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The “Indiana Jones Warehouse:” How to use FOIA to get Documents from Purgatory

October 4, 2018

“Under FOIA, I request the Lost Ark of the Covenant.”

As documents age, the likelihood that they will be released to FOIA requesters should increase.  But because of a quirk of the US record keeping system, this is often not the case.  Usually, when someone requests a “historic document” (defined as older than 25 years) from an agency, the agency FOIA shop will state that it only deals with modern records, has found “no responsive records,” and is closing the FOIA request.  Sometimes the agency will include language kindly suggesting that you conduct your search at the US National Archives (NARA).

The Washington Records Center via Google Maps.

But often these records are not at NARA either.  NARA is up front in stating that only 2 to 5 percent of all federal records are deemed “permanently valuable historical records” and preserved for researchers at the Archives.  But what it is less clear about is that there is a decades-long lag time between when these permanent historic records move from agencies to NARA and that key historic documents can go to a “records purgatory” during these decades.   If requesters do not know about this purgatory the Washington Records Center– and the special steps needed to request records from it, they probably will be unsuccessful in many of their FOIA requests for records from the 1970s, 1980s, and 1990s.

In many respects, the Washington Records Center (WRC) is the real-life, US government equivalent to the warehouse where the Ark of the Covenant is stored, never to be found again, at the end of the Indiana Jones film, The Raiders of the Lost Ark.  The Washington Records Center is located in a heavily guarded federal office park in Suitland, Maryland, encompasses 789,000 feet, and has the capacity to hold over 3.9 million cubic feet of federal records. Key government documents are stored in the difficult-to-access location, and the public –including many FOIA experts– doesn’t even know it exists.

“Bother someone else for the old stuff.”

Take a look at two confusing and conflicting FOIA regulations about records which may be at the WRC.  The Department of State’s FOIA regulations state that “the Department ordinarily transfers records designated as historically significant to the National Archives when they are 25 years old.  Accordingly, requests for some Department records 25 years old or older should be submitted to the National Archives.”  There is no mention of the millions of State documents effectively hidden at the WRC.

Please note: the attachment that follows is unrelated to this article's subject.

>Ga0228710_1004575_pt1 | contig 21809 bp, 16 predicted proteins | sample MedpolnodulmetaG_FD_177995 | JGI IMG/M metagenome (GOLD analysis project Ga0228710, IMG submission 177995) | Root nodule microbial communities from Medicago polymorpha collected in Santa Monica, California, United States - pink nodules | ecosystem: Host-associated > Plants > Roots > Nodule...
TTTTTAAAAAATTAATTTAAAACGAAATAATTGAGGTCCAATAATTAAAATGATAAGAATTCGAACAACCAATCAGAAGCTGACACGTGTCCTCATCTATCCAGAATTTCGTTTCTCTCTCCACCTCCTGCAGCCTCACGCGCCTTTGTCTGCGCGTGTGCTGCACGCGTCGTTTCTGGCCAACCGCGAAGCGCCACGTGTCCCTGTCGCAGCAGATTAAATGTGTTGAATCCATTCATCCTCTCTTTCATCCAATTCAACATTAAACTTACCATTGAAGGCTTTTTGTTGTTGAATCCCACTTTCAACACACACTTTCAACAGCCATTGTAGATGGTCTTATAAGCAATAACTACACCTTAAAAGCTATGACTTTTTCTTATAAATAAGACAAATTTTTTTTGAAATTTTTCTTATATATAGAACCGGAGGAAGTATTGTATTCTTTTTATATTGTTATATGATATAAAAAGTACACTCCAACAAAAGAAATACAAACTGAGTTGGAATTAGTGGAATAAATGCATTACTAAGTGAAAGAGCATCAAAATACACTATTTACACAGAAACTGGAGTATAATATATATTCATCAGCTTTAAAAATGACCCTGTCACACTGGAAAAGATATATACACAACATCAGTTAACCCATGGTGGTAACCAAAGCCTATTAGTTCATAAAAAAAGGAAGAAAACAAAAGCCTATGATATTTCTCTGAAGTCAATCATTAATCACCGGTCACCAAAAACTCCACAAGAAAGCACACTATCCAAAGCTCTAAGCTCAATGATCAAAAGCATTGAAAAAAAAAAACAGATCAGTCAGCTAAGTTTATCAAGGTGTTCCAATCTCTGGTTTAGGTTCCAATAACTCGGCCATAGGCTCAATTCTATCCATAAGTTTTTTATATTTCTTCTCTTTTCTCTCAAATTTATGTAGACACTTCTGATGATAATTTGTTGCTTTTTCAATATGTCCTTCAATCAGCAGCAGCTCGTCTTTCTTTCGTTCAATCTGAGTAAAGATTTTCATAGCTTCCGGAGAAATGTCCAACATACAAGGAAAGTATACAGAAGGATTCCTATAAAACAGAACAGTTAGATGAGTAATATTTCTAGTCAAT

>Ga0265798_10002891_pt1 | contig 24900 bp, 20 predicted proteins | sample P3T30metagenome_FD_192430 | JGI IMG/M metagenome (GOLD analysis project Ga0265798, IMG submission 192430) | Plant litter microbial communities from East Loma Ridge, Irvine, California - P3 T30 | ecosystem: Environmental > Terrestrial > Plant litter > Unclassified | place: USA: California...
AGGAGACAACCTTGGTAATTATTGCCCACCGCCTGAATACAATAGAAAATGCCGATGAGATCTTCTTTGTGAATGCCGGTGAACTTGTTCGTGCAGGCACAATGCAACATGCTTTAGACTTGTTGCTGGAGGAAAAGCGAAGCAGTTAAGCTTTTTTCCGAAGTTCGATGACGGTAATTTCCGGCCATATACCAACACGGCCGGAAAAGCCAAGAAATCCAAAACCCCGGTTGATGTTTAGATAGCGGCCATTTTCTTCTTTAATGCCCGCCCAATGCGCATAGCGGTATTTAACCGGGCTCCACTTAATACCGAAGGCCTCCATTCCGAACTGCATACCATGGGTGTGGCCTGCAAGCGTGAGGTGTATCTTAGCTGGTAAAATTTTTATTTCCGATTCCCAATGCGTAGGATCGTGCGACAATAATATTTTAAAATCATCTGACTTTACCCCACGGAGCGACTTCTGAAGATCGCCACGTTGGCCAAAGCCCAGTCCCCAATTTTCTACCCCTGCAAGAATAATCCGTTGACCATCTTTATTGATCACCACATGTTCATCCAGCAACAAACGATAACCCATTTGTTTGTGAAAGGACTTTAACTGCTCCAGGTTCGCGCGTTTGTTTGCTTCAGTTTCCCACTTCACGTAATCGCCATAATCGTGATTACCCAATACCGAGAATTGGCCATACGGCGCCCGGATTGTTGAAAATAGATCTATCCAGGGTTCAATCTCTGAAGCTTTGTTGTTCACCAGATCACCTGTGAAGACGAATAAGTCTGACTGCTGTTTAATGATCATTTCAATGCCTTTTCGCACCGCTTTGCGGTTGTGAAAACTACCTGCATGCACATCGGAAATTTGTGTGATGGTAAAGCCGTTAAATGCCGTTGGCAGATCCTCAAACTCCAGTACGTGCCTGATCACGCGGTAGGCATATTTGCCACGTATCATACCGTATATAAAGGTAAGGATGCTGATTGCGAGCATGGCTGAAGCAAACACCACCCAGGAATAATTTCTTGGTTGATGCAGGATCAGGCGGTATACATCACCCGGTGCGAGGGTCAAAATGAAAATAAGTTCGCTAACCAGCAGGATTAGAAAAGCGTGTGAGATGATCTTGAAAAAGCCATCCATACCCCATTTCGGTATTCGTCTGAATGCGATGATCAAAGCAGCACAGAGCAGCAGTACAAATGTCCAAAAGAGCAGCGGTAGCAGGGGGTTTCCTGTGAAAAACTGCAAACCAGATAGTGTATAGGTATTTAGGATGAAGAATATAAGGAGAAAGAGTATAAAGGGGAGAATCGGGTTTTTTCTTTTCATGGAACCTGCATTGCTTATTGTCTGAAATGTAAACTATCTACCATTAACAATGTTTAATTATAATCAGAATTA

“No records” for 22 percent of all FOIAs? Via DOJ OIP

To use a recent example, if a requester asked for documents from the State Department’s “country lot files” on Colombia during the early 1990s, State would respond with a “no records” response, and may tell you to go to look at NARA.  (Troublingly, “no records” denials rise each year, and official DOJ FOIA statistics misleadingly do not count them as FOIA denials.)

But if a researcher went to NARA 2 to look for these lot files, they would not find them there either.  Often, this is when researchers and FOIA requesters give up, thinking “perhaps these key documents I needed for my history really were destroyed.”  There is a chance, however, that the documents are in purgatory, at the Washington Records Center.  This is what the National Security Archive recently found, after successfully obtaining the State Department’s Colombia lot file.  Unsurprisingly, searching for, and requesting documents from, the WRC is not exactly easy.

“Only bother us for the very old stuff. Bother the agency for the old stuff.”

US National Archives regulations state, “NARA’s Federal records centers [including the Washington Records Center] store records that agencies no longer need for day-to-day business.  These records remain in the legal custody of the agencies that created them.  Requests for access to another agency’s records in a NARA Federal records center should be made directly to the originating agency.  We do not process FOIA requests for these records.”  One of NARA’s blogs, the FOIA Ombudsman, has recently elaborated: “What if an agency receives a FOIA request for an agency record that is being stored in an FRC? It is incumbent on that agency to contact NARA and request access to those records. That agency is required to review and process the records, and respond directly to the requester. NARA’s role is limited to assisting the agency with retrieval of the responsive records.”

But NARA’s processes generally do not work in practice. Agencies don’t keep records of the documents they have transferred to the Washington Records Center, so they will usually respond with an incorrect “no documents” response to FOIA requests.  Likewise, the main NARA research facilities do not currently have a method of alerting researchers that the files they are seeking may be at the WRC.